Valerie from Arizona
Hello, my name is Valerie and I have Classical Homocystinuria (HCU).
I was fortunate enough to have been born in Arizona. Arizona is one of the few states that tested for HCU 34 years ago. As a result, I was diagnosed at birth with Homocystinuria through the Newborn Screening Program. I feel very blessed to not only have been born in Arizona with early diagnosis, but also to have such strong, dedicated, amazing parents who along with the medical team helped navigate my life with HCU. Receiving the news at the time was heart shattering and nerve wracking to say the least for my parents. The doctor explained I had a rare genetic disorder that can lead to cardiovascular complications, skeletal issues, vision disturbances and developmental and potential mental delays. This would be any parent’s nightmare. This was before the internet and little research was known about the condition. My parents spent endless days at the public library scouring articles and trying to learn more only to find a few paragraphs. With the help of the genetics team, my parents had mastered the skill of never making me feel different from others, but always accommodating my needs. Nothing really prepares a parent for weekly blood draws and having to explain diet restrictions to a young child. In addition, there is the constant worry about side effects from this disorder and the potential financial toll this may have in the future. I certainly did not make it easy for my parents in my later years when it came to complying with my diet.
My childhood was no different from any other child without this condition. I participated in sports, went to camps, Girl Scouts, had sleepovers, and finished all my schooling. There were of course differences when social events happened. I ate different and had to take medication as a substitute. I often hid my formula from friends and woke up early at camps so no one would know. I referred to my condition as being a vegetarian because that was easier to explain to young children and even some adults. As I got into my late teens after high school, and started college in my twenties, that is when my self-discipline went astray, and I struggled with diet, depression, and anxiety.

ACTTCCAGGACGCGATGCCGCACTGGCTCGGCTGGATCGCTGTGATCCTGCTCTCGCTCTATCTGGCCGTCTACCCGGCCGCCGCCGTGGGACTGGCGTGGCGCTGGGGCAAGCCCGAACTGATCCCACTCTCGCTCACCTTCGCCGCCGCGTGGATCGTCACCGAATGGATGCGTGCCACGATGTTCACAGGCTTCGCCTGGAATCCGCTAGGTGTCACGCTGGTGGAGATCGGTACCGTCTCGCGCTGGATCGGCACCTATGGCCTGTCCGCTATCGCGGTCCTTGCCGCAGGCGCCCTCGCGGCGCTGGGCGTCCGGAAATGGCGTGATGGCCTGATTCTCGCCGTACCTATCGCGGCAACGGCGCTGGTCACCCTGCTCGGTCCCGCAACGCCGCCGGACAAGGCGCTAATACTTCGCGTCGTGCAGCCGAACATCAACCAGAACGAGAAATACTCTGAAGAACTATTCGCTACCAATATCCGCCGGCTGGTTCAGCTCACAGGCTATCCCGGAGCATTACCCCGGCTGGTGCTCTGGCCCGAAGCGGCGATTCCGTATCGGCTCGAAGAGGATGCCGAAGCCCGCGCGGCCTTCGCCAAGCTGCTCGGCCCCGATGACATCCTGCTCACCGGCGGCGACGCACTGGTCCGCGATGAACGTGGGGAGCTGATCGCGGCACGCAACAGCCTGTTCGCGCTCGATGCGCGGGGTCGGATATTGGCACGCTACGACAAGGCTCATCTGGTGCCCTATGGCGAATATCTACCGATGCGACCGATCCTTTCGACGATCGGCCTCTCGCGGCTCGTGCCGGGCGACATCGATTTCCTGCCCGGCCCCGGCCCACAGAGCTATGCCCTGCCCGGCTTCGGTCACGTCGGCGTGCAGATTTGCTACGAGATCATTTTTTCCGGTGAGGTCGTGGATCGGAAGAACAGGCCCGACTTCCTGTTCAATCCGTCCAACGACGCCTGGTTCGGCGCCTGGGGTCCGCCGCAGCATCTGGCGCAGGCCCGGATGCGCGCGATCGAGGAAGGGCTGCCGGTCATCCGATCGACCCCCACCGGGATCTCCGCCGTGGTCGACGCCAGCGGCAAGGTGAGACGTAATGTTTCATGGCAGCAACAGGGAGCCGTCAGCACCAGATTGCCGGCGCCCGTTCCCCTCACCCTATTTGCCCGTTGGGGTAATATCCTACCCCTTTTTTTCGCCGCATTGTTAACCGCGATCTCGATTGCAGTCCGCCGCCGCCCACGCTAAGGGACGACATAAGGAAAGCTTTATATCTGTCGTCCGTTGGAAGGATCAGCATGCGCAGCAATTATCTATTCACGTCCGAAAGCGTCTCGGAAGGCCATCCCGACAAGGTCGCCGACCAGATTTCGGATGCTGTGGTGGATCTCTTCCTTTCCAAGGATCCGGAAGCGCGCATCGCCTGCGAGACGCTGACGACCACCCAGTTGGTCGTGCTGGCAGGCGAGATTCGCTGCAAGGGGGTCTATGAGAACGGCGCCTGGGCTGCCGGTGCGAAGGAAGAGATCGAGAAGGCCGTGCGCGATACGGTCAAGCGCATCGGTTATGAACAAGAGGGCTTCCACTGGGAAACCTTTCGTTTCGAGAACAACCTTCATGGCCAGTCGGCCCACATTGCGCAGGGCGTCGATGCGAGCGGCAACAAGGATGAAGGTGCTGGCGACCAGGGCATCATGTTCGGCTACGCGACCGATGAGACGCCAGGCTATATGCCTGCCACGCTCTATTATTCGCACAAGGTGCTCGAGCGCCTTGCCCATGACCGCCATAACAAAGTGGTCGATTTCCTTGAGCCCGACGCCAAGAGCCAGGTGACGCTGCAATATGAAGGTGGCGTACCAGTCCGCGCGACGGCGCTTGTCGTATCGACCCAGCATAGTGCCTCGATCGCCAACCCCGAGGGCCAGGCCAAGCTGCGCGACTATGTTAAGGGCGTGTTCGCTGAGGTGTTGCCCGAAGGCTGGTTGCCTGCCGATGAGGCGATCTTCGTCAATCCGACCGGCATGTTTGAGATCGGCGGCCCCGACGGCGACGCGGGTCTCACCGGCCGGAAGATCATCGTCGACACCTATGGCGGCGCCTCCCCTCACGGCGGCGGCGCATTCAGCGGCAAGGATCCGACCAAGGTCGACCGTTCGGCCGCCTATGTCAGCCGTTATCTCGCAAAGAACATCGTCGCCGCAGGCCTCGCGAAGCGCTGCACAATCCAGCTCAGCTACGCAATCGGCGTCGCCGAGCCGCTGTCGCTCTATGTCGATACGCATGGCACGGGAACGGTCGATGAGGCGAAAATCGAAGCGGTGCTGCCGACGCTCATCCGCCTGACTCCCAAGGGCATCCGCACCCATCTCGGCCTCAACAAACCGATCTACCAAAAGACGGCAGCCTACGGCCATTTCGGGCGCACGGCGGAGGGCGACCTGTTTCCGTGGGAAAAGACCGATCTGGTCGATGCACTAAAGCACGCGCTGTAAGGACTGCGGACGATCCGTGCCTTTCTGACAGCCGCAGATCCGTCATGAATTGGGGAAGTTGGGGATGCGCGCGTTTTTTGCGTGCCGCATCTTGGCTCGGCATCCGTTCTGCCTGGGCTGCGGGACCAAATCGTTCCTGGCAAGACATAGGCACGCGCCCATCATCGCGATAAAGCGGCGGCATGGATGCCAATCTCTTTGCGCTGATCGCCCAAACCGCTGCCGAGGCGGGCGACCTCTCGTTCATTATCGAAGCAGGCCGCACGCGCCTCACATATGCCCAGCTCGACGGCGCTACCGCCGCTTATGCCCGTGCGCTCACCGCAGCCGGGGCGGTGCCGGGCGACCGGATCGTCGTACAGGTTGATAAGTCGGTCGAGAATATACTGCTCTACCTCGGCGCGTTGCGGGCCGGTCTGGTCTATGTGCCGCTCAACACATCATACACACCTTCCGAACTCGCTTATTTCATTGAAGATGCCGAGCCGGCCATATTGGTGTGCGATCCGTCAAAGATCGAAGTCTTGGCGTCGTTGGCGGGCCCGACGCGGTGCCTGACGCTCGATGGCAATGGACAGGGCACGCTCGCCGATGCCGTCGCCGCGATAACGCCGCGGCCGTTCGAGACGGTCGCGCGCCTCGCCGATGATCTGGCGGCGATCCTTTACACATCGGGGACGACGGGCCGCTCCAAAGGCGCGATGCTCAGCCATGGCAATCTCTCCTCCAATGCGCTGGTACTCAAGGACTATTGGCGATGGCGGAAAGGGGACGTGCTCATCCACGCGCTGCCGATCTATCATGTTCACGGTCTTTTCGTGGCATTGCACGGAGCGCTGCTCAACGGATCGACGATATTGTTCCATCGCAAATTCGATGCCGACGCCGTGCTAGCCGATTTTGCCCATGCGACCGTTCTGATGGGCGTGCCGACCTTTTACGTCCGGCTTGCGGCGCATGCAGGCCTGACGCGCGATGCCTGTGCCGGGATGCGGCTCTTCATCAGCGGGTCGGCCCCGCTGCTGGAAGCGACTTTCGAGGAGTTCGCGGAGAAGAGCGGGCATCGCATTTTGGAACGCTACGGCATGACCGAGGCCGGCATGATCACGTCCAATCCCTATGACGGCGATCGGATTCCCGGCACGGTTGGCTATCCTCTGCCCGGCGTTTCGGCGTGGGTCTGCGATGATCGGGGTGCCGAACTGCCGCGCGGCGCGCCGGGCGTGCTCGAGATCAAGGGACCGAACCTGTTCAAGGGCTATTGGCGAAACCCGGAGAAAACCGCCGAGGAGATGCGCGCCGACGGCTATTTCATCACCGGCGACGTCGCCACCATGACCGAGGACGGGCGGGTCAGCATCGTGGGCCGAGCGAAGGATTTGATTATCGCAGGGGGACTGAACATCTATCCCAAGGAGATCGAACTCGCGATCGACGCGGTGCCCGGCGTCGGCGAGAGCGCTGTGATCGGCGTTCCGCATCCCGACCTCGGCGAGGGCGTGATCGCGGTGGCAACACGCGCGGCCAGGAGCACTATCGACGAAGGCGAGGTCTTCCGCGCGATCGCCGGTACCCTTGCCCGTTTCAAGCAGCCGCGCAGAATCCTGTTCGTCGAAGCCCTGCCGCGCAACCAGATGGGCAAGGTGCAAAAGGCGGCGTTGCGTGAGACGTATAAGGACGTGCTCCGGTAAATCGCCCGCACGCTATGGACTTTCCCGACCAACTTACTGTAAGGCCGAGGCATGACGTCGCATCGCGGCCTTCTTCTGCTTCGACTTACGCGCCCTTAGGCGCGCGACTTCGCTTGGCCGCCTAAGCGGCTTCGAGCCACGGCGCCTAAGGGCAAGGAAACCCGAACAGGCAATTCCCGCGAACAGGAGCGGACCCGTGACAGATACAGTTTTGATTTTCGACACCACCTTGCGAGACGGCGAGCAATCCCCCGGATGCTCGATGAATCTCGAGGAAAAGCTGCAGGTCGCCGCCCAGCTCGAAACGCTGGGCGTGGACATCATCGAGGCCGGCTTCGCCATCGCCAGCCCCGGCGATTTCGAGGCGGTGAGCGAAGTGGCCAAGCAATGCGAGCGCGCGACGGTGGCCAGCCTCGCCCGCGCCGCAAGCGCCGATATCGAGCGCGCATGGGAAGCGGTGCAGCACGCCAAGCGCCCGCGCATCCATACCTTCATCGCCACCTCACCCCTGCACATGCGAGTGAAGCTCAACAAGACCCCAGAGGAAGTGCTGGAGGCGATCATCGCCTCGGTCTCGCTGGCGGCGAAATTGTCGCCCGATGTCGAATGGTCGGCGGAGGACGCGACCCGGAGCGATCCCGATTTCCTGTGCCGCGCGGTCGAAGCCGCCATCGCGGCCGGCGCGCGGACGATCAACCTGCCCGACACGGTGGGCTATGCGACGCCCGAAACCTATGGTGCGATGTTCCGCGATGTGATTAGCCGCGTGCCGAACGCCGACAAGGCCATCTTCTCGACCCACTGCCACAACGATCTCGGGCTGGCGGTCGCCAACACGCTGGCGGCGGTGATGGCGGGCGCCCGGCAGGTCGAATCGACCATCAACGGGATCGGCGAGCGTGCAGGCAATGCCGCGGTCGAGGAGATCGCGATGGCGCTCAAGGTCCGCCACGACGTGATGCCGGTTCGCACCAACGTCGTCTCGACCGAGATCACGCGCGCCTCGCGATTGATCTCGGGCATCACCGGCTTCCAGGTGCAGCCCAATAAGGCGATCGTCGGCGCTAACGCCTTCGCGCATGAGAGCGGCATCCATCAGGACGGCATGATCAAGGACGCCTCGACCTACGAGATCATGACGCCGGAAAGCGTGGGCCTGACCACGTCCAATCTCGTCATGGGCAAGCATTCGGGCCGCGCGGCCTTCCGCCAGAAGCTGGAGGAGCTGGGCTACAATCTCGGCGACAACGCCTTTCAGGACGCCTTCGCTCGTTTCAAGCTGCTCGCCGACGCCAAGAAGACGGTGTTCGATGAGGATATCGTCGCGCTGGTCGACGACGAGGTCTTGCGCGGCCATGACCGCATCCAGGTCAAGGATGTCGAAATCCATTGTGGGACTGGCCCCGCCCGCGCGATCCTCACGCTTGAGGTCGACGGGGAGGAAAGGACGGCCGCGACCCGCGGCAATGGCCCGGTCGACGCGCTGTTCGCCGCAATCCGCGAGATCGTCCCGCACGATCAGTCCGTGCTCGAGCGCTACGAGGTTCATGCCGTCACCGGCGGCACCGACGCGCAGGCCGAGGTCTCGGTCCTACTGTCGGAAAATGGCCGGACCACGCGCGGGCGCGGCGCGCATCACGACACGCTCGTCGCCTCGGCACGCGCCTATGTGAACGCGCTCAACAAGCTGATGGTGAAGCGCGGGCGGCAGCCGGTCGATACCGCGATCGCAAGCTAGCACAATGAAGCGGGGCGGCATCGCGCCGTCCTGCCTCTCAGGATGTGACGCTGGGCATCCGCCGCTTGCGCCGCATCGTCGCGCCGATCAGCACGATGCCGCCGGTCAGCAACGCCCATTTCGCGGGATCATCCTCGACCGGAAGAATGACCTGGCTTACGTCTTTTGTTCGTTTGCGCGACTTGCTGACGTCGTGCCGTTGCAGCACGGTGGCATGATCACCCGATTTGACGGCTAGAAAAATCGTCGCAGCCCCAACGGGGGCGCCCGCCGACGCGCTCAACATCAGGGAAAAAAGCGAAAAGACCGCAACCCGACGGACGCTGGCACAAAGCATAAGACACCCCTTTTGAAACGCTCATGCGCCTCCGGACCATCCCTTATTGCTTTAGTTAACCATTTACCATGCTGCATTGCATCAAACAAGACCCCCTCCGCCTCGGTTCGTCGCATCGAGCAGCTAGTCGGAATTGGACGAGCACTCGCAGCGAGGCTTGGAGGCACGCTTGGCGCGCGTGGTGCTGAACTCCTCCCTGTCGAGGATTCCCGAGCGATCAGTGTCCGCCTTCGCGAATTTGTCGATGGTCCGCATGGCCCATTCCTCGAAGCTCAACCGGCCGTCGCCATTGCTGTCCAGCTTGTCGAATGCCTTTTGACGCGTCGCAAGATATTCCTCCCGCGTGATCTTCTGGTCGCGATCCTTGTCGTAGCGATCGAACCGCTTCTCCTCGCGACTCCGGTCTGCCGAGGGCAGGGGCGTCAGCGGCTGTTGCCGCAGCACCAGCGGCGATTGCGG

Like many college students I made many memories and threw a lot of parties, went to concerts, and played sports. I had always been a social person. I love people, and college was fun. I began to not take my formula, which was always hard to drink as it tastes disgusting no matter how you try to mask the taste and smell. I ate whatever I wanted, even with a guilty feeling that I knew it was wrong. Unlike diabetes, you don’t feel sick initially. My levels kept climbing, and I knew what I was doing was wrong, but became depressed and threw in the towel with a feeling of hopelessness. Eventually this all came crashing down when my levels reached an all-time high of over 500, and I did eventually feel sick; brain fogged, disoriented, tired, and my vison started to rapidly change.
After seeing 25 ophthalmologists, 4 surgeons from Arizona, Iowa, and Utah with each one knowing my history with HCU, they could not figure out why my vison was declining. Then I met Dr Richardson. He was able to explain my lens had dislocated. He never made me feel scared and has helped me tremendously. This was my biggest fear with HCU. It was also my wake-up call to be better
After 5 years of working on myself and getting back to caring about my levels, they are finally at a good point. Although I still struggle daily to maintain compliance with diet and medication, and deal with depression, I still consider myself blessed. At 34 years of age, I have completed college: I will be starting my own family, and I have a support system. It can always be worse, and it may get worse with time, but in this moment, I am doing better.
In writing this I hope my story can help anyone who is struggling with diet and that I can be an example that no matter how off diet you get you can always change to be better. Eventually it catches up to you, and if you feel like throwing in the towel, I have been there and I'm always open to lending an ear. My advice is to find support from people living with the condition, find a formula that works for you, be your own advocate, and take one step at a time. HCU does not define who I am as an individual, but it is a part of my life.
January 2022, HCU Hero